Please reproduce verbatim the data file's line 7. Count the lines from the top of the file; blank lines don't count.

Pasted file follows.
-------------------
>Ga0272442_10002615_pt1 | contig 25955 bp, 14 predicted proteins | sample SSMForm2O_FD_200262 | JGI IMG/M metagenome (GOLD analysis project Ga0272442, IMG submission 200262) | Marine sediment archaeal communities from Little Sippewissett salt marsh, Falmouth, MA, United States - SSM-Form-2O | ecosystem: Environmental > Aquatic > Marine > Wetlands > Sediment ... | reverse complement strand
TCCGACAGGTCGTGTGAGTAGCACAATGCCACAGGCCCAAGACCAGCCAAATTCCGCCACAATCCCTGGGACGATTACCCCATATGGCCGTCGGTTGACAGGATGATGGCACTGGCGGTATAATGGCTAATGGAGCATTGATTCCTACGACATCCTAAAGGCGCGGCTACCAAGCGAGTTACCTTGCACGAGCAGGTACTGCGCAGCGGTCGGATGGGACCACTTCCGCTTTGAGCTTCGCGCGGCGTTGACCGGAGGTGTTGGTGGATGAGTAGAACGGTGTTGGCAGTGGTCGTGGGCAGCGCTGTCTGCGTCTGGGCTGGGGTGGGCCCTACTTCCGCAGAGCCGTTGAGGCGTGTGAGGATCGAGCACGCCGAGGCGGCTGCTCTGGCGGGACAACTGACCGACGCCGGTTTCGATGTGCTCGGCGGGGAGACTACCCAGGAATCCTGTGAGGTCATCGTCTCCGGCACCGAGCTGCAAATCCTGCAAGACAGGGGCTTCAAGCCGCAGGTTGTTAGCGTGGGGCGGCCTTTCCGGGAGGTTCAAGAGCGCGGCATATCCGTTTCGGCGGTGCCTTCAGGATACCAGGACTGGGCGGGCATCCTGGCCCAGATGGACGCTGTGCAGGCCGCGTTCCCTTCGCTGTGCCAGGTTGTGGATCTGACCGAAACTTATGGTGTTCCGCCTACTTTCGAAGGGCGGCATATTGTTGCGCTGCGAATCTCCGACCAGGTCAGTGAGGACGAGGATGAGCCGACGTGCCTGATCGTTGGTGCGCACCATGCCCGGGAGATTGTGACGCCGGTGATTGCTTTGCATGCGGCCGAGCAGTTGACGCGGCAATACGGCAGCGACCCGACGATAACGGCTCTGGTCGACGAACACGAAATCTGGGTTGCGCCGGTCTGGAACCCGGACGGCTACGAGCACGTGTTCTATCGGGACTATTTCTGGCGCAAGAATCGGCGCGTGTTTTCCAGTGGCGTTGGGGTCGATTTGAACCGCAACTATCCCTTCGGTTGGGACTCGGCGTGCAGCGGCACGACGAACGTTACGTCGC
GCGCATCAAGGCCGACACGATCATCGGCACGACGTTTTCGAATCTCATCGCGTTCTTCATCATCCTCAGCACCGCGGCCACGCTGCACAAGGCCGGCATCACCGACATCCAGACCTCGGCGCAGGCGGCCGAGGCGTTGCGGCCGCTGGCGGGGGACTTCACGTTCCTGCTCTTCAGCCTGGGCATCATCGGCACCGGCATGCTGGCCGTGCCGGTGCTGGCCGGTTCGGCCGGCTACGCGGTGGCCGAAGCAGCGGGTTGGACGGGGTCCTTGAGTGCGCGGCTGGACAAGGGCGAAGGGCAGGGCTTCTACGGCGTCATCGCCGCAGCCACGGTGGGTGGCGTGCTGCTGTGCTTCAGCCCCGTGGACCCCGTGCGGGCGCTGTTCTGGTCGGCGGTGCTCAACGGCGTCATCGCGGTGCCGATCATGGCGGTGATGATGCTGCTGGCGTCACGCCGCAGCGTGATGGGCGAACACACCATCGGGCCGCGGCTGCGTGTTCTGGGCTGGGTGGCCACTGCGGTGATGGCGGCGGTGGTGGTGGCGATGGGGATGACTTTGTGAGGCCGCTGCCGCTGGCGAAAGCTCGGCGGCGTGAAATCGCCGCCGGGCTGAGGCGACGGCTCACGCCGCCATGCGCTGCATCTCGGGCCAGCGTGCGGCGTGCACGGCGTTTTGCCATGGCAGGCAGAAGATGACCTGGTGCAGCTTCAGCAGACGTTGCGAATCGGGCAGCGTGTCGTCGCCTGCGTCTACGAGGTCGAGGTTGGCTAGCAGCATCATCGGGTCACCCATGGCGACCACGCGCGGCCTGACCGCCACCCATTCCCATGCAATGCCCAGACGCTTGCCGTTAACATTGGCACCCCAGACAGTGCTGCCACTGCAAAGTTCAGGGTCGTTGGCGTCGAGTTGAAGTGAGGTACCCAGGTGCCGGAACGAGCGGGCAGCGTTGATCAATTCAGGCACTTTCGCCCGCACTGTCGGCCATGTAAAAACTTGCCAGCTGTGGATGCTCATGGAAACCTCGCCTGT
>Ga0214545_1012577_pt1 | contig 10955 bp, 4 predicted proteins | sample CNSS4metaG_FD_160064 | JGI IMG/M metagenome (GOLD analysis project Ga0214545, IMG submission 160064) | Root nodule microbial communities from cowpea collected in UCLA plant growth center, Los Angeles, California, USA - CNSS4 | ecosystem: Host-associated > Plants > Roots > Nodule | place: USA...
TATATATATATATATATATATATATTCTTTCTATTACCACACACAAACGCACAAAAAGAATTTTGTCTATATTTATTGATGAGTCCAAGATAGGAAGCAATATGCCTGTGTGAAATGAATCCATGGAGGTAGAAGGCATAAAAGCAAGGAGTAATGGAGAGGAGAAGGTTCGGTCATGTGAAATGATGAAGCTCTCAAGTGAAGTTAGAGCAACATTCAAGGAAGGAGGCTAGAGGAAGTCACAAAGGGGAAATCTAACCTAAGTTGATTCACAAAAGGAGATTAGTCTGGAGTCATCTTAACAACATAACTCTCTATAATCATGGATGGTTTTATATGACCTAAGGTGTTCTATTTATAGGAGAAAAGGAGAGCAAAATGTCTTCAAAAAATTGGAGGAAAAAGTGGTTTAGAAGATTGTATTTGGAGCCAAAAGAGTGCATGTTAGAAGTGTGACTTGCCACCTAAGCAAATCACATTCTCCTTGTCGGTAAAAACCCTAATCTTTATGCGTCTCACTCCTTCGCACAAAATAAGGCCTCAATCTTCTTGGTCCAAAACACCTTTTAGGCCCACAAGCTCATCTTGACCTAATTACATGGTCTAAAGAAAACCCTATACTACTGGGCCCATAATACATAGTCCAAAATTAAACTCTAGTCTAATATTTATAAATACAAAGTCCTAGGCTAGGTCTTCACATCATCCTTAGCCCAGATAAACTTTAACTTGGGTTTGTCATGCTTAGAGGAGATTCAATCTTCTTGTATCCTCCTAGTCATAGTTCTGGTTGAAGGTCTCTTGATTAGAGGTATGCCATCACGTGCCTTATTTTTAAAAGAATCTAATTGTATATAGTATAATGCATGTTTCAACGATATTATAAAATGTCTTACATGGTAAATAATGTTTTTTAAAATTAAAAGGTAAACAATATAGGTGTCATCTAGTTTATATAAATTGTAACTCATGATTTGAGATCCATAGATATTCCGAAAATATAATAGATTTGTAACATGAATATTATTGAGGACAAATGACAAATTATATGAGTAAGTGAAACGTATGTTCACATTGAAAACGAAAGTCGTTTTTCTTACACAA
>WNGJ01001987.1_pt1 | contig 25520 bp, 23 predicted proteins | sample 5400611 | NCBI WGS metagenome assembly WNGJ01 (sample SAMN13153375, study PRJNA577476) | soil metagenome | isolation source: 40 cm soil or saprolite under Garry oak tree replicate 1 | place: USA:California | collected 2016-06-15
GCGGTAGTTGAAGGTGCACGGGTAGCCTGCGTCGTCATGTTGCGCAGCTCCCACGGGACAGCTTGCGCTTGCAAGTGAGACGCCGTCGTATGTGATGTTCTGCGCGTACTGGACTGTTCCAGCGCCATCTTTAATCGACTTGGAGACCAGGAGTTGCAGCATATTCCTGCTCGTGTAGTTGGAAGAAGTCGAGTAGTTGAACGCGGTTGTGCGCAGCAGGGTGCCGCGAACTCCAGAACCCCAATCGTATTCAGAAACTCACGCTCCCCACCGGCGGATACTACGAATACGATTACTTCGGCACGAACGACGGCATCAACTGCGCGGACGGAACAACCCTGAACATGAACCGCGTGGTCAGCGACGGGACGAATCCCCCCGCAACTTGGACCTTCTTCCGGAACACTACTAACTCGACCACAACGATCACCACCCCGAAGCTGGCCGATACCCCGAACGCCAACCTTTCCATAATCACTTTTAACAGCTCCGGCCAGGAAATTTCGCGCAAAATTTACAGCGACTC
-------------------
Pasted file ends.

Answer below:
GCGGTAGTTGAAGGTGCACGGGTAGCCTGCGTCGTCATGTTGCGCAGCTCCCACGGGACAGCTTGCGCTTGCAAGTGAGACGCCGTCGTATGTGATGTTCTGCGCGTACTGGACTGTTCCAGCGCCATCTTTAATCGACTTGGAGACCAGGAGTTGCAGCATATTCCTGCTCGTGTAGTTGGAAGAAGTCGAGTAGTTGAACGCGGTTGTGCGCAGCAGGGTGCCGCGAACTCCAGAACCCCAATCGTATTCAGAAACTCACGCTCCCCACCGGCGGATACTACGAATACGATTACTTCGGCACGAACGACGGCATCAACTGCGCGGACGGAACAACCCTGAACATGAACCGCGTGGTCAGCGACGGGACGAATCCCCCCGCAACTTGGACCTTCTTCCGGAACACTACTAACTCGACCACAACGATCACCACCCCGAAGCTGGCCGATACCCCGAACGCCAACCTTTCCATAATCACTTTTAACAGCTCCGGCCAGGAAATTTCGCGCAAAATTTACAGCGACTC